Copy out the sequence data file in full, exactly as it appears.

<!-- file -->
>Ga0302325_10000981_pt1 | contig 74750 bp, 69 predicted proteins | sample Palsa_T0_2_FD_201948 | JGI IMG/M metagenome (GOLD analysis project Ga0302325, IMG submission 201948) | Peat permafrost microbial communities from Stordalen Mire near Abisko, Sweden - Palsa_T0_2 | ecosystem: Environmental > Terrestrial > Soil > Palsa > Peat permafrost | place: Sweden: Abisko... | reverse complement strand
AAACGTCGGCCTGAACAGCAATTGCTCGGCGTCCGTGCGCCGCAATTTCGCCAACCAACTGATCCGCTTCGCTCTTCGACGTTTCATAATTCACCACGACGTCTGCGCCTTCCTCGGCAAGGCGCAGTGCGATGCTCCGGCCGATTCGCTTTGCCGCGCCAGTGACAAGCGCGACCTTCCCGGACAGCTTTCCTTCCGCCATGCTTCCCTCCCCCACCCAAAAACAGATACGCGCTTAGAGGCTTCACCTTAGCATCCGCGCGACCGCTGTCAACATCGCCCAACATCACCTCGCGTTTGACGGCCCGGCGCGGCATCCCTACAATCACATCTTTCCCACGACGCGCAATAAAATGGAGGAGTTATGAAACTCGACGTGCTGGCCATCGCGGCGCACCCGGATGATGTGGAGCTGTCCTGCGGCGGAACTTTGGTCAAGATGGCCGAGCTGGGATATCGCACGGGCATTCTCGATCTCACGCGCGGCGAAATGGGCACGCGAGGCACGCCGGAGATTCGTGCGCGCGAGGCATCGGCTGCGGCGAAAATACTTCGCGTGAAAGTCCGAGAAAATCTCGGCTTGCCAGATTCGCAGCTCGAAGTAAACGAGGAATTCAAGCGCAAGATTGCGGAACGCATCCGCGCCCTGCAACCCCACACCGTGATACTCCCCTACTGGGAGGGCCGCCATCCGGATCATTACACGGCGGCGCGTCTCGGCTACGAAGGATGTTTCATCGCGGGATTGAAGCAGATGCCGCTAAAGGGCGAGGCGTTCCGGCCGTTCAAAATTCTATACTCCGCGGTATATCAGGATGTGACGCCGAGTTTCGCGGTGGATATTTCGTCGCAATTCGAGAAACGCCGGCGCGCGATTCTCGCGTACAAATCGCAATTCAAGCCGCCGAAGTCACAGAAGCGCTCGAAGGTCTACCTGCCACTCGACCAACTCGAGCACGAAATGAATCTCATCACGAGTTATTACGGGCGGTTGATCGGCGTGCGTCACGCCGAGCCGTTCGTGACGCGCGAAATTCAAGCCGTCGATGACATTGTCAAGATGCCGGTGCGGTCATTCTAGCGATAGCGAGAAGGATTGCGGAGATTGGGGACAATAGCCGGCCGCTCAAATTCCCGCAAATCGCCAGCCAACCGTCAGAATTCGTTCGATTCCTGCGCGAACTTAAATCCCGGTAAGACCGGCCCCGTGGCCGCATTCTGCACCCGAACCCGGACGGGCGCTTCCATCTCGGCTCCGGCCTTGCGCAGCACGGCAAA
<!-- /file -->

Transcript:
>Ga0302325_10000981_pt1 | contig 74750 bp, 69 predicted proteins | sample Palsa_T0_2_FD_201948 | JGI IMG/M metagenome (GOLD analysis project Ga0302325, IMG submission 201948) | Peat permafrost microbial communities from Stordalen Mire near Abisko, Sweden - Palsa_T0_2 | ecosystem: Environmental > Terrestrial > Soil > Palsa > Peat permafrost | place: Sweden: Abisko... | reverse complement strand
AAACGTCGGCCTGAACAGCAATTGCTCGGCGTCCGTGCGCCGCAATTTCGCCAACCAACTGATCCGCTTCGCTCTTCGACGTTTCATAATTCACCACGACGTCTGCGCCTTCCTCGGCAAGGCGCAGTGCGATGCTCCGGCCGATTCGCTTTGCCGCGCCAGTGACAAGCGCGACCTTCCCGGACAGCTTTCCTTCCGCCATGCTTCCCTCCCCCACCCAAAAACAGATACGCGCTTAGAGGCTTCACCTTAGCATCCGCGCGACCGCTGTCAACATCGCCCAACATCACCTCGCGTTTGACGGCCCGGCGCGGCATCCCTACAATCACATCTTTCCCACGACGCGCAATAAAATGGAGGAGTTATGAAACTCGACGTGCTGGCCATCGCGGCGCACCCGGATGATGTGGAGCTGTCCTGCGGCGGAACTTTGGTCAAGATGGCCGAGCTGGGATATCGCACGGGCATTCTCGATCTCACGCGCGGCGAAATGGGCACGCGAGGCACGCCGGAGATTCGTGCGCGCGAGGCATCGGCTGCGGCGAAAATACTTCGCGTGAAAGTCCGAGAAAATCTCGGCTTGCCAGATTCGCAGCTCGAAGTAAACGAGGAATTCAAGCGCAAGATTGCGGAACGCATCCGCGCCCTGCAACCCCACACCGTGATACTCCCCTACTGGGAGGGCCGCCATCCGGATCATTACACGGCGGCGCGTCTCGGCTACGAAGGATGTTTCATCGCGGGATTGAAGCAGATGCCGCTAAAGGGCGAGGCGTTCCGGCCGTTCAAAATTCTATACTCCGCGGTATATCAGGATGTGACGCCGAGTTTCGCGGTGGATATTTCGTCGCAATTCGAGAAACGCCGGCGCGCGATTCTCGCGTACAAATCGCAATTCAAGCCGCCGAAGTCACAGAAGCGCTCGAAGGTCTACCTGCCACTCGACCAACTCGAGCACGAAATGAATCTCATCACGAGTTATTACGGGCGGTTGATCGGCGTGCGTCACGCCGAGCCGTTCGTGACGCGCGAAATTCAAGCCGTCGATGACATTGTCAAGATGCCGGTGCGGTCATTCTAGCGATAGCGAGAAGGATTGCGGAGATTGGGGACAATAGCCGGCCGCTCAAATTCCCGCAAATCGCCAGCCAACCGTCAGAATTCGTTCGATTCCTGCGCGAACTTAAATCCCGGTAAGACCGGCCCCGTGGCCGCATTCTGCACCCGAACCCGGACGGGCGCTTCCATCTCGGCTCCGGCCTTGCGCAGCACGGCAAA